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Network Motif Families for Lung Cancer Diagnostics: A World Community Grid Approach

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Abstract

Despite smoking cessation, and advances in detection and treatment, lung cancer remains the primary cause of cancer-related death. Over recent decades, numerous studies have analysed NSCLC using diverse “omic” platforms to identify a large pool of signatures for detection and prognosis. However, translating these into clinical practice remains challenging; one main difficulty being the exhaustive evaluation of putative signatures. Our project utilized the World Community Grid (WCG) to systematically explore the entire space of potential signature patterns. Within those patterns, we find generalized motif families that give deeper insights to the molecular background of cancers and give rise to more reliable patterns for cancer detection and prognosis.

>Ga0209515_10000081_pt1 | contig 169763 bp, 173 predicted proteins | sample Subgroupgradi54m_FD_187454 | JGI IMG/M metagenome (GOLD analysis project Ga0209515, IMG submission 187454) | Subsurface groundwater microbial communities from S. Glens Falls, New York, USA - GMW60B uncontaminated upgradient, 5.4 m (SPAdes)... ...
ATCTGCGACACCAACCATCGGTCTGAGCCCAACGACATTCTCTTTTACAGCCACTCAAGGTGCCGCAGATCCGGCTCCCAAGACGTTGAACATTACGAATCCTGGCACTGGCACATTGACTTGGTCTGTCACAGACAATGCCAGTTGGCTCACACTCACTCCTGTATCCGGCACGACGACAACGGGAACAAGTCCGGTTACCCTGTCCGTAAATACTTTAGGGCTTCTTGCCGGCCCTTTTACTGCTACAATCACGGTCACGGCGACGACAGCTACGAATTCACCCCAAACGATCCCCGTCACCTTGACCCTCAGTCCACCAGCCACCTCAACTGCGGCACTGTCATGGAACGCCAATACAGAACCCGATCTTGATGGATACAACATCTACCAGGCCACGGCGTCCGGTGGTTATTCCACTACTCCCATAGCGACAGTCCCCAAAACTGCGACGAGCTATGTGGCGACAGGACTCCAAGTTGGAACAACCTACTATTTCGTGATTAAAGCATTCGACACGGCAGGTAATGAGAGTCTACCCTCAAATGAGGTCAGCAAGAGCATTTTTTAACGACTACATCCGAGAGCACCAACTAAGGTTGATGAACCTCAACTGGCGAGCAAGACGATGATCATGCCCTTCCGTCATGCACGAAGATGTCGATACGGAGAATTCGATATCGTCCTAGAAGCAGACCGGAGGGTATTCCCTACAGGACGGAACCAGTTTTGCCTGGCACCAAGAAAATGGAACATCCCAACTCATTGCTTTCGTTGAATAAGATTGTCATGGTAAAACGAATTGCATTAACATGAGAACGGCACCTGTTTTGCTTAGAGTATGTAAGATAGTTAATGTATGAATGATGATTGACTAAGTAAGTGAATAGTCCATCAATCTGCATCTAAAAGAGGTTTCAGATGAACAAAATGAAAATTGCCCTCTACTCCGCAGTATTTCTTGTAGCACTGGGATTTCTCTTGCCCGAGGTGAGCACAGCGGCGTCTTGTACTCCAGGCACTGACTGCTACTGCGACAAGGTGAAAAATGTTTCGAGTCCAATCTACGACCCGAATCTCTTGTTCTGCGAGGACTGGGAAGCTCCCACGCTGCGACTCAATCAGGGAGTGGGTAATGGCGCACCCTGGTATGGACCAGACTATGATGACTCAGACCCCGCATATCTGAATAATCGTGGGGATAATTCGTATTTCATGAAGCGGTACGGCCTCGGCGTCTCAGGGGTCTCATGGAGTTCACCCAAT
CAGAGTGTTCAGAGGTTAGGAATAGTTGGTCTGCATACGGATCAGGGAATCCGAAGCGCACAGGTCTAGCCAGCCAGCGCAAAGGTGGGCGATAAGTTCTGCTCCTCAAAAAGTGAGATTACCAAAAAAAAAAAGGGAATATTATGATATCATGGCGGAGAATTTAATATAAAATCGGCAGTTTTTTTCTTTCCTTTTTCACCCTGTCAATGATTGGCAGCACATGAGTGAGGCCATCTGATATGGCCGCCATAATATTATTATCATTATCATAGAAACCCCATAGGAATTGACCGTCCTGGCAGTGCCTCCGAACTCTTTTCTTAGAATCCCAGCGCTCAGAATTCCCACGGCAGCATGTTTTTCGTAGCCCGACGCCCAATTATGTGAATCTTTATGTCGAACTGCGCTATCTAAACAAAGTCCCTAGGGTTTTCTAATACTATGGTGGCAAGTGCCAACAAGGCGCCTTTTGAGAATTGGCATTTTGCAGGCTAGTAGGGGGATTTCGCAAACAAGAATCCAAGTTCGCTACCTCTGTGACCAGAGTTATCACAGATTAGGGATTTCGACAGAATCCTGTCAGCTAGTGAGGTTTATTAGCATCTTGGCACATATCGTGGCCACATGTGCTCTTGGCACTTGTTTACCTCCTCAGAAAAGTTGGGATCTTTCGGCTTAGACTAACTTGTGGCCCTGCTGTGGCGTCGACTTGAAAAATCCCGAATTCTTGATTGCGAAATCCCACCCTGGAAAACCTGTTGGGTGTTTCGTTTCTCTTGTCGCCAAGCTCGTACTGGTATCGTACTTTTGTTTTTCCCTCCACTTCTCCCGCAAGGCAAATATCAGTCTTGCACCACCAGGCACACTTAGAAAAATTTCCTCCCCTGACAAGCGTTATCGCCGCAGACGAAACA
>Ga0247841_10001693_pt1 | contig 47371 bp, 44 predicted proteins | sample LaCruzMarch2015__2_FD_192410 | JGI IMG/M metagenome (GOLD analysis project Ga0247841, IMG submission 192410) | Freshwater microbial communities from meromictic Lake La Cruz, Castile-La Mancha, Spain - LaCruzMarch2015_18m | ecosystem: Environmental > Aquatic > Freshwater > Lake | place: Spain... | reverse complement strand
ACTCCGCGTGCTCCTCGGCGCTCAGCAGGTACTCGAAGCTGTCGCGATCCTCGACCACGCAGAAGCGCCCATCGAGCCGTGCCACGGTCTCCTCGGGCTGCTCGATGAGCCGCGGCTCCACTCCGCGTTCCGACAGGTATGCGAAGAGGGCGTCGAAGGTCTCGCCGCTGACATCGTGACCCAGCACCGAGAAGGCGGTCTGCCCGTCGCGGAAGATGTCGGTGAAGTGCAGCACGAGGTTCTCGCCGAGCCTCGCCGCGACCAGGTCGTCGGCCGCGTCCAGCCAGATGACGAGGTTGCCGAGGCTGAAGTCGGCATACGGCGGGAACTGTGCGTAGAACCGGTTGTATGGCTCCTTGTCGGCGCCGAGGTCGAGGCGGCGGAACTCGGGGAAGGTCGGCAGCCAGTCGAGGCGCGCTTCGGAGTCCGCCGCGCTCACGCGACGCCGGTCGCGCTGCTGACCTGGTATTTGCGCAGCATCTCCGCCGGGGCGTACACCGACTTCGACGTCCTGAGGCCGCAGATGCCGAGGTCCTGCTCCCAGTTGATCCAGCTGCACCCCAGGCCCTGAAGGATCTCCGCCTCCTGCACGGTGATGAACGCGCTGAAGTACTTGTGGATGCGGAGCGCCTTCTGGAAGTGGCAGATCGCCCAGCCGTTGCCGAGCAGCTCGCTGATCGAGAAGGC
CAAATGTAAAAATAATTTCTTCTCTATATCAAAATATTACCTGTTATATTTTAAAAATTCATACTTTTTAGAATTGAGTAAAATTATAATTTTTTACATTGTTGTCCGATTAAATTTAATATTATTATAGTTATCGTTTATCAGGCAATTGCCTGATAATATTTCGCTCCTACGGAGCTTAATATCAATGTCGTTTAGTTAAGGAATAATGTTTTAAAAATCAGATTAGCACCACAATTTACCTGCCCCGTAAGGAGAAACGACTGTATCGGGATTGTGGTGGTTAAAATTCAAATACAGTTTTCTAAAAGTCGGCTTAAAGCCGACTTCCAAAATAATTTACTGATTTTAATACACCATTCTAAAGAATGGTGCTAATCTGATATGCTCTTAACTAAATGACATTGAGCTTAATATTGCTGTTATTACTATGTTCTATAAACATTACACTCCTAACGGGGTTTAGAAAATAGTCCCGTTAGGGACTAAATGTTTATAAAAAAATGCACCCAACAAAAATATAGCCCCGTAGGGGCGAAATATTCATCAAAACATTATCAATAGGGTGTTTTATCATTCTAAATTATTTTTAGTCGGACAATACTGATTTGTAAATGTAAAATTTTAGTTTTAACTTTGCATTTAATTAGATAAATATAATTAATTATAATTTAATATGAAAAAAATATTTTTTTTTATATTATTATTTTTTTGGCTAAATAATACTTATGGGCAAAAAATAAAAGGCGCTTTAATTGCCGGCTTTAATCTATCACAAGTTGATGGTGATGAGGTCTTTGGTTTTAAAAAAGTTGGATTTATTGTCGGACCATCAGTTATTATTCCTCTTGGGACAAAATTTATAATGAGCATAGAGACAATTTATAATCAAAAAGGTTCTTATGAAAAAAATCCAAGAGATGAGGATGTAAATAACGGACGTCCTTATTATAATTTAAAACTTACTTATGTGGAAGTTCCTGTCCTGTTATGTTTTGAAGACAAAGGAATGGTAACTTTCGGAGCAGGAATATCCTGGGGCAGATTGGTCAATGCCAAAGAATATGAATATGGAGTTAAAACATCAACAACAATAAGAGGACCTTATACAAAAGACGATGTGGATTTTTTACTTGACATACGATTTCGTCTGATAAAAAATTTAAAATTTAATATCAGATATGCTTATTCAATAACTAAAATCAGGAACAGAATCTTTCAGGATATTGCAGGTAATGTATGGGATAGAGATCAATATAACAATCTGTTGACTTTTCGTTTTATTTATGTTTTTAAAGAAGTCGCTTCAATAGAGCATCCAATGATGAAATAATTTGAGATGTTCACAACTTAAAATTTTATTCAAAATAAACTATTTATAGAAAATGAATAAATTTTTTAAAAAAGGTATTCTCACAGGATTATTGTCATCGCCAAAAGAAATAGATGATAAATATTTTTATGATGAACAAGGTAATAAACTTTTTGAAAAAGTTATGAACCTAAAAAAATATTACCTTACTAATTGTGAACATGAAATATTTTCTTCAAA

Network Motif Families for Lung Cancer Diagnostics:
A World Community Grid Approach
Anne-Christin Hauschild, Christian A. Cumbaa, Mike Tsay, Igor Jurisica
Princess Margaret Cancer Centre, Toronto, Ontario
Despite smoking cessation, and advances in detection and treatment, lung cancer remains the
primary cause of cancer-related death[1, 2, 3], and non-small cell lung cancer (NSCLC) accounts
for about 80-85% of all cases. The overall survival rate for lung cancer has marginally improved
in the past decades, from 13% to 16%. The asymptomatic nature of this disease does not result